3. The Chief Executive/Stock Exchange of Hong Kong (CE/SEHK) made the following clarifications in respect of the information contained in the LegCo Brief:

  1. SEHK members had contributed a total of $46 million to UECF, not $15 million as mentioned in paragraph 6 of the Brief;

  2. the total amount of claims of $2,412 million mentioned in paragraph 8 had been adjusted in accordance with the closing price of shares as at 19 January 1998; and

  3. on the current resources of UECF mentioned in paragraph 20, Council of the SEHK had already approved to contribute $150 million to UECF.

4. Some members queried the basis for setting a per claimant compensation limit of $150,000, which was less than the $200,000 mentioned by the Chairman of SFC on previous occasions. The Chairman of Securities and Futures Commission (C/SFC) clarified that he had on some previous occasions mentioned that he hoped to be able to achieve a per claimant compensation limit of $200,000 but the actual figure would have to depend on the size of the claims and the amount of compensation fund available. After reviewing the claims received and cross checking with the provisional liquidator the books and records of the C.A. Pacific Group, SEHK had endorsed a compensation limit of $150,000 per claimant, by which about 70% of claimants would be fully compensated. SFC accepted SEHK's recommendation based on the consideration that the recommendation had struck a reasonable balance among the interests of the parties concerned and the need to preserve a prudential level of the UECF, as well as the need to protect small investors.

5. As regards a member's question on the reason for fully compensating only 70% but not 80% of claimants, the Secretary for Financial Services (SFS) explained that a line had to be drawn on the basis of total amount of claims received, their distribution in terms of the size of individual claims and the amount of compensation fund available. However, the Administration's policy was that investors had to bear some of the consequences of their decision, otherwise there would be risk of a moral hazard. Hence, the policy had never been to guarantee full compensation to affected clients.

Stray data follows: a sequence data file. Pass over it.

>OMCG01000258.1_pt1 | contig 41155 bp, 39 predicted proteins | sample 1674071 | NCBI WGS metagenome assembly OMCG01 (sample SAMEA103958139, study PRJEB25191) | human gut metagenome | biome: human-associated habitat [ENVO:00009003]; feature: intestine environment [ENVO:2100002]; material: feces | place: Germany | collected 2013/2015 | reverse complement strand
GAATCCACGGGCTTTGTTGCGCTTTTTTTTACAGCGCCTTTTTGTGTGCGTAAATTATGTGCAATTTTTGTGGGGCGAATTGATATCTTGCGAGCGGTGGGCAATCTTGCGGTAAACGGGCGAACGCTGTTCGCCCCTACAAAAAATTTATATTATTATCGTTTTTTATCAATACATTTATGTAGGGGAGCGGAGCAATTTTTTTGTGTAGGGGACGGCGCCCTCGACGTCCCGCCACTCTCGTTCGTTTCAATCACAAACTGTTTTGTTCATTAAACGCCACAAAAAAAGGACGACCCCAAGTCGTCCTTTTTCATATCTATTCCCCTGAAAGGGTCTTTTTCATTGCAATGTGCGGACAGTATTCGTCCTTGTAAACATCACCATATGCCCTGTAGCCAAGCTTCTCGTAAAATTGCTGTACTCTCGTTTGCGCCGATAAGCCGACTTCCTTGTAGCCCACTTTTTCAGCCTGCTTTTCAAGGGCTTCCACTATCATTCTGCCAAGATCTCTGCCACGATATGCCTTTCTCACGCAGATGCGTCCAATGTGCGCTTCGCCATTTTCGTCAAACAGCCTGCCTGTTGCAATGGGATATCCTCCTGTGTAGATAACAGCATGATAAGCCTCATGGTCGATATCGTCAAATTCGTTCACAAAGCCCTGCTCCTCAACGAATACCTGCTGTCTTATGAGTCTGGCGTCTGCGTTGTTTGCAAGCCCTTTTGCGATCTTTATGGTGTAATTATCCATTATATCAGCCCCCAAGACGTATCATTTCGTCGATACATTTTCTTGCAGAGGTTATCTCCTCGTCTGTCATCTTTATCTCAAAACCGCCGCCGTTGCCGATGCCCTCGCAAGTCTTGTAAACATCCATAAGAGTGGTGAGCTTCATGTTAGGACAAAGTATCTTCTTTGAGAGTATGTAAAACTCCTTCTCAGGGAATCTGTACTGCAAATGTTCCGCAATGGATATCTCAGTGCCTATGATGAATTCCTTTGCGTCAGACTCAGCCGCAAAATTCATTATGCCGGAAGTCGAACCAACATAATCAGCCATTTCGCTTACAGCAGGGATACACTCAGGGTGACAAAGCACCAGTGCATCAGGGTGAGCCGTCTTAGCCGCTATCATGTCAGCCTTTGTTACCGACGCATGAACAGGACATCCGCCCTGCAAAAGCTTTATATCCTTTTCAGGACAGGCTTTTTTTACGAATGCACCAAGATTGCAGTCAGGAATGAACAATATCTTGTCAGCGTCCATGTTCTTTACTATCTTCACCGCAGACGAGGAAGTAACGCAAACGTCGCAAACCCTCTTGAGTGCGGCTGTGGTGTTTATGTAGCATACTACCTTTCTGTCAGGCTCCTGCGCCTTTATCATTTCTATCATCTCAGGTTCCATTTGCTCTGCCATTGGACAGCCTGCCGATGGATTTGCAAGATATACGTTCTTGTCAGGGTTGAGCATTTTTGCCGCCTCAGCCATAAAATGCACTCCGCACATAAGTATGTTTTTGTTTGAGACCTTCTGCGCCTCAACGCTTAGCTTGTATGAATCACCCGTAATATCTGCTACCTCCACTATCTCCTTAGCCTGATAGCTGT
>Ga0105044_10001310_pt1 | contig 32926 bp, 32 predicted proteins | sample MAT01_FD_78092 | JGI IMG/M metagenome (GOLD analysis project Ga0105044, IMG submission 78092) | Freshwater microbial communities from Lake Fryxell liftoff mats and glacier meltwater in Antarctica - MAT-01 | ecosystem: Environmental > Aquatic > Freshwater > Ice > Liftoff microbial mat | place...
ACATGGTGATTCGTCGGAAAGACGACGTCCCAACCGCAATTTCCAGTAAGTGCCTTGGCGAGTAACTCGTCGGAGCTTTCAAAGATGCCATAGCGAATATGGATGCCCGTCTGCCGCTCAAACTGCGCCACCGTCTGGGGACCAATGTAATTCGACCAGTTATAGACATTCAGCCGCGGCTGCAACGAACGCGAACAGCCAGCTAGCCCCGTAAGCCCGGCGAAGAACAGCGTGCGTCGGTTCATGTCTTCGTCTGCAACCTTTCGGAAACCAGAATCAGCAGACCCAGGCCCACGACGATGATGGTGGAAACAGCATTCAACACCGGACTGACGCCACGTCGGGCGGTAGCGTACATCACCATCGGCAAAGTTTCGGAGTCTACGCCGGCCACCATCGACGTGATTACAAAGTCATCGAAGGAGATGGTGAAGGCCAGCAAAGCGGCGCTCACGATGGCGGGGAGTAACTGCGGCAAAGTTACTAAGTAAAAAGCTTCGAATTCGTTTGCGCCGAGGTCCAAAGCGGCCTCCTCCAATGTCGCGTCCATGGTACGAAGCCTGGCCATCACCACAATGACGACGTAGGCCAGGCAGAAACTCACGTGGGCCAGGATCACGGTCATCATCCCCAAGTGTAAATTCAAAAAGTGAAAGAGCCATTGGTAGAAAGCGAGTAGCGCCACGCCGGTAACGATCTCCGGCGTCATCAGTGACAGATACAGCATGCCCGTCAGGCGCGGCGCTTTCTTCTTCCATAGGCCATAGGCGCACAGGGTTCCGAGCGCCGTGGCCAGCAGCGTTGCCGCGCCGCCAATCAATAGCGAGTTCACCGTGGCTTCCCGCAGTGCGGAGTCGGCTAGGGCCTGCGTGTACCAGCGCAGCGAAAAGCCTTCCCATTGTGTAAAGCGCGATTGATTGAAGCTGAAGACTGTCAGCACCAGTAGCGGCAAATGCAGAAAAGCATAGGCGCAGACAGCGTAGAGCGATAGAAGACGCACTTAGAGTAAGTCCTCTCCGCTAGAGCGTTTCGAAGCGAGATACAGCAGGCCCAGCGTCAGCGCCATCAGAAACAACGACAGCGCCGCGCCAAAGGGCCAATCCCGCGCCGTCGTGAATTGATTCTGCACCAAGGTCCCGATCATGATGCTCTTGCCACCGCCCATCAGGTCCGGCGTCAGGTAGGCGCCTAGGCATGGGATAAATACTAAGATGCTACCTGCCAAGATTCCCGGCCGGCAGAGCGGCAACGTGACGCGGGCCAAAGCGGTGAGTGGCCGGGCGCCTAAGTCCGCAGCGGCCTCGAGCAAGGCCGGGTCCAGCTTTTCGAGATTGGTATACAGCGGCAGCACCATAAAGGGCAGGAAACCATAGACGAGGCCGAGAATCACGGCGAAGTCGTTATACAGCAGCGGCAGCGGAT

6. Noting that SEHK members had to contribute to UECF, members were concerned about a possible conflict of interest arising from section 113 of the Ordinance, under which SEHK had the authority to determine the upper limit of compensation on a per claimant basis. In response, CE/SEHK advised that conflict of interest should not be a problem because SEHK members' contribution of $46 million only made up a small portion of UECF, which amounted to about $400 million in total. Moreover, the Compensation Committee of SEHK included lay Council Members who were independent third parties.

7. As regards compensation to investors whose losses exceeded $150,000, C/SFC explained that apart from compensation payment from UECF, all clients of the C.A. Pacific Group were eligible to make claims for their losses under the liquidation process over and above the payment from UECF. The SFC as trustee for UECF was subrogated to the claimants' rights in the liquidation to the extent of its compensation payment. Therefore, in case a claimant's entitlement to the insolvency distribution exceeded $150,000, the claimant would receive an amount of insolvency distribution being the difference between the total insolvency distribution for that claimant and $150,000. DS/FS added that as far as compensation payment under UECF was concerned, no claimant would receive less than what he or she would have received under the original provisions of the Ordinance, but smaller claims, which constituted the majority of the claims received, would receive significantly more from the proposed compensation arrangement.

8. With respect to members' concern about a long term solution for investors' protection, C/SFC advised that SFC was exploring the feasibility of a compensation scheme that constitutes an insurance element. The Commission hoped to issue a consultation paper on its proposal by mid-September 1998.